Regular mountain biking can cause testicular injuries, according to a study published in last week's issue of the Lancet. The authors, based at the University Hospital in Innsbruck, Austria, say that 96 per cent of the 45 male mountain bikers in the study had scrotal abnormalities, compared to only 16 per cent of 31 men who had never cycled.
The cyclists' problems included swelling, benign tumours, cysts and twisted veins, which could mean that many have fertility problems, according to team leader Dr Ferdinand Frauscher. The men spent an average of two hours a day, six days a week cycling on rough terrain. Frauscher thinks that the damage is caused by excessive vibration of the testicles against the seat, a problem that does not affect cyclists who stick to roads.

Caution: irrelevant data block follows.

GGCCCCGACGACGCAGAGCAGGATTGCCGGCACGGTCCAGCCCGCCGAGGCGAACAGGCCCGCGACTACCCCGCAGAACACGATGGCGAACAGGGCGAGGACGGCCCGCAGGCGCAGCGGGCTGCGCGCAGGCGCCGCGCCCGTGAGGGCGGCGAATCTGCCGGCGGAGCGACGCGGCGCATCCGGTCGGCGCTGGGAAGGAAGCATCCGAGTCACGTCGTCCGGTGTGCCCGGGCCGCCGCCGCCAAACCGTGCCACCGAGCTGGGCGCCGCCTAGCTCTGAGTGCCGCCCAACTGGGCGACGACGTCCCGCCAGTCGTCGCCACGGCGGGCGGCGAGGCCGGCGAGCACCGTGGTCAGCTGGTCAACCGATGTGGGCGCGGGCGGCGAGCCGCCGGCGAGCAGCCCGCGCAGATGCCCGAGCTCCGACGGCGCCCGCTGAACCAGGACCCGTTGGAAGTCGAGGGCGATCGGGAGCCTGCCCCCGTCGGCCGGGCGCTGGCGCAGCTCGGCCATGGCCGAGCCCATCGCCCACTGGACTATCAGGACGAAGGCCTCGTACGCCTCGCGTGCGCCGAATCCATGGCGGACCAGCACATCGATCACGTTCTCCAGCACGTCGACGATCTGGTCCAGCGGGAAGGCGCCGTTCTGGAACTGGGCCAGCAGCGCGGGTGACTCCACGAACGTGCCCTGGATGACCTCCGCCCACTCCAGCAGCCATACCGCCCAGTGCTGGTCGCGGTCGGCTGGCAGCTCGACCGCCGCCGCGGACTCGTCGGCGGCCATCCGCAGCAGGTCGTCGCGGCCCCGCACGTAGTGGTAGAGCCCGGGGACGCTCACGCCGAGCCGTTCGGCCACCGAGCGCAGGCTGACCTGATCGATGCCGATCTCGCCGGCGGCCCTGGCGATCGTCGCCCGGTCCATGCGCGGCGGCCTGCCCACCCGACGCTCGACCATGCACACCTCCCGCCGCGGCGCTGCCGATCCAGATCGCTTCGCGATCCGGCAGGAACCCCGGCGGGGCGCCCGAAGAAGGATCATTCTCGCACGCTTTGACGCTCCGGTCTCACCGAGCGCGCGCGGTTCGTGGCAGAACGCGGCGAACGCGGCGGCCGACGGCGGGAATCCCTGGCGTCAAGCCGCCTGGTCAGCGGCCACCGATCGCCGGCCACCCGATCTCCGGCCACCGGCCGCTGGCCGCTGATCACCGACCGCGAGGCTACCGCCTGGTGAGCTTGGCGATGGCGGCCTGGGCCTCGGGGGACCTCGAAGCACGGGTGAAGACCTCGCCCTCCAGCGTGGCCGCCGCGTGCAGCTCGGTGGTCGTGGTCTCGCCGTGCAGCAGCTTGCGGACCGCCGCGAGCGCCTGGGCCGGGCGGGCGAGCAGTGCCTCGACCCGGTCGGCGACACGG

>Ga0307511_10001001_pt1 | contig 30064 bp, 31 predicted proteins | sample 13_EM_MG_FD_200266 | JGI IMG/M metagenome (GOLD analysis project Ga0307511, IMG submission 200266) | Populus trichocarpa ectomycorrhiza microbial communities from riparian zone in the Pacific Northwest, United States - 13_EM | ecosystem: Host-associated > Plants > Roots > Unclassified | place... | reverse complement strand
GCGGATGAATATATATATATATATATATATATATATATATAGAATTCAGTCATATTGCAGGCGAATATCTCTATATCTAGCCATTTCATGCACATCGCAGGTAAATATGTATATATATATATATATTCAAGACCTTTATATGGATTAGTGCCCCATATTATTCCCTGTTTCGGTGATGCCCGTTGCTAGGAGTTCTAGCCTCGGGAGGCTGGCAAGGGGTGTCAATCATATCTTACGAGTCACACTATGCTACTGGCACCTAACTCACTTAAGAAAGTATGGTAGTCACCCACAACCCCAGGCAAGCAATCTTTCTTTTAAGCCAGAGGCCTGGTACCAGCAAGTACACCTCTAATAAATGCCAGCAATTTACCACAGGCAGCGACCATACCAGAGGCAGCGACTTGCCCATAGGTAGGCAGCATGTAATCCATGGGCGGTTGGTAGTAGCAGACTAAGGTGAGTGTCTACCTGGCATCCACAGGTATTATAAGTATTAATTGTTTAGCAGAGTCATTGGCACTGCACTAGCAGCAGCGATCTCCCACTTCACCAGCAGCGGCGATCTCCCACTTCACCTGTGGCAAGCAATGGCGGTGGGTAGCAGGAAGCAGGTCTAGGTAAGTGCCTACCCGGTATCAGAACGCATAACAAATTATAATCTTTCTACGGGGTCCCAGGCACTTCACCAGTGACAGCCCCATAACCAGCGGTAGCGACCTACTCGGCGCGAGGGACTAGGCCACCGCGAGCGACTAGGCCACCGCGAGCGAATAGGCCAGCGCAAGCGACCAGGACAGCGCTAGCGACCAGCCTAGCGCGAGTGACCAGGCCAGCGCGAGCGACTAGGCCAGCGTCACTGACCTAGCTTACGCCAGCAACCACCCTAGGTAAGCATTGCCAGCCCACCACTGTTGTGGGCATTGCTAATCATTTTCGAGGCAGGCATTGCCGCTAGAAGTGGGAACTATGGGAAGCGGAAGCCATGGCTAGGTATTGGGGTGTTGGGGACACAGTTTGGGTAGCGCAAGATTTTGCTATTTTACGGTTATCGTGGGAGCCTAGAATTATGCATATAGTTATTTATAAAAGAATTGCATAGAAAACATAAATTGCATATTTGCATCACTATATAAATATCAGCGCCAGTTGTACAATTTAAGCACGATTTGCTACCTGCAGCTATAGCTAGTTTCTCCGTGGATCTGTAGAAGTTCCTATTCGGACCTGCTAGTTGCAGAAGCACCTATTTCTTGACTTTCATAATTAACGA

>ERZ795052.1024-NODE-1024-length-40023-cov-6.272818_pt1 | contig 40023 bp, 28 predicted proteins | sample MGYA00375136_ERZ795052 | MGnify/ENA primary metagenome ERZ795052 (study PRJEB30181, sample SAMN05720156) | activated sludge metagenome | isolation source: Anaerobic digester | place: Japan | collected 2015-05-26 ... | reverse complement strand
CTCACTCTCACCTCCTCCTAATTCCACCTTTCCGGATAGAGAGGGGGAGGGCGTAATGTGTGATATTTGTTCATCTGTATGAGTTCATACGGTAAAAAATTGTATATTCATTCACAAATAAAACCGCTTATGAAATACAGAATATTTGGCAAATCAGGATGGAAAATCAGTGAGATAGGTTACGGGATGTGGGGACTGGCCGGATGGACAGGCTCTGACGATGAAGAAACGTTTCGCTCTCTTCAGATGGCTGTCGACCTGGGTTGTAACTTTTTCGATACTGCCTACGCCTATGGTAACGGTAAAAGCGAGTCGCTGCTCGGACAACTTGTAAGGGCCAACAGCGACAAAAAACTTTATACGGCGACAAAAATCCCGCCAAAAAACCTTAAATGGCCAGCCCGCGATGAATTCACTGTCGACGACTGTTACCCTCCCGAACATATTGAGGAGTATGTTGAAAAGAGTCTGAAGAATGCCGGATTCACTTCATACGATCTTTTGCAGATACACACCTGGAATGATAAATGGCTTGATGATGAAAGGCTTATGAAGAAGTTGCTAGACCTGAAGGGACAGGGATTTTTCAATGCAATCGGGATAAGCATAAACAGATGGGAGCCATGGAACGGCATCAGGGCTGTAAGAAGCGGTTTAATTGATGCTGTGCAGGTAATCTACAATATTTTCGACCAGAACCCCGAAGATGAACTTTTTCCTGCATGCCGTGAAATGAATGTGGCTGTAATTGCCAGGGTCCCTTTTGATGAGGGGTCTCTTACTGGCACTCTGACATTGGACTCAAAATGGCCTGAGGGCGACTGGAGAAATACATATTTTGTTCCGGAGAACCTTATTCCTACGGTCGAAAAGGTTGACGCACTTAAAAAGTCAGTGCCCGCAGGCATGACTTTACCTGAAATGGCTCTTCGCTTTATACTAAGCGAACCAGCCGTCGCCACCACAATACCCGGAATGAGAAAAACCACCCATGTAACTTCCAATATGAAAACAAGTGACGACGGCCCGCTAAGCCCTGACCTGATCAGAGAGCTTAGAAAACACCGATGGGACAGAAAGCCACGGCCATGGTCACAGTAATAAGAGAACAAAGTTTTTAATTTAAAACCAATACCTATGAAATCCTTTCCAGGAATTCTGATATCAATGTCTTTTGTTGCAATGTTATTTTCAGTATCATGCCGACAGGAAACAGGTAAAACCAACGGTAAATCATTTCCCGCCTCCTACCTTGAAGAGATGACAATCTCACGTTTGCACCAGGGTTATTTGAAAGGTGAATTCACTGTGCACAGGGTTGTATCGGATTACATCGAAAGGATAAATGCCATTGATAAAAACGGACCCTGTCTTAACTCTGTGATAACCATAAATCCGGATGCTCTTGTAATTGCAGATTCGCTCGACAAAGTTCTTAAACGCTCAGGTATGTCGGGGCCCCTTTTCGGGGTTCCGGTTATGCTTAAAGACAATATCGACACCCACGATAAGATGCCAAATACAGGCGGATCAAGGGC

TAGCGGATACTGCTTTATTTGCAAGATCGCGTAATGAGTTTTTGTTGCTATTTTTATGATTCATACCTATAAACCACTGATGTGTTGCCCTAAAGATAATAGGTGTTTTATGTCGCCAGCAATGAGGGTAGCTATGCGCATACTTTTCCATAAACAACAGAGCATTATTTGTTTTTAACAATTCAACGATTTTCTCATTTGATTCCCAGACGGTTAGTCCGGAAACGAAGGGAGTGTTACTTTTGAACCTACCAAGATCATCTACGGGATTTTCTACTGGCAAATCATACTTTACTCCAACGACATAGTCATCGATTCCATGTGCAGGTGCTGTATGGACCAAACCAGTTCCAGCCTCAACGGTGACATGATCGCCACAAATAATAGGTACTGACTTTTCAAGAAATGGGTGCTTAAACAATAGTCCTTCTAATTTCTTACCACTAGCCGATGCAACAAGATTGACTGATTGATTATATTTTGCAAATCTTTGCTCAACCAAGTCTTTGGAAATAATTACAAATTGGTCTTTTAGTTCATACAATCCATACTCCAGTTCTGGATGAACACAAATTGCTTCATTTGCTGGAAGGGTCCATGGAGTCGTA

The authors advise mountain bikers to take frequent rests while biking, and to use full suspension bikes with shock-absorbent saddles. A spokesman for the British Cycling Federation said: 'We would support everything this study says about making sure all cyclists get a bike and equipment that fits them, wear padded shorts, and see their GP if they experience any problems.'
Sources and References
Mountain bike enthusiasts prone to faulty equipment
Mountain biking could impair men's fertility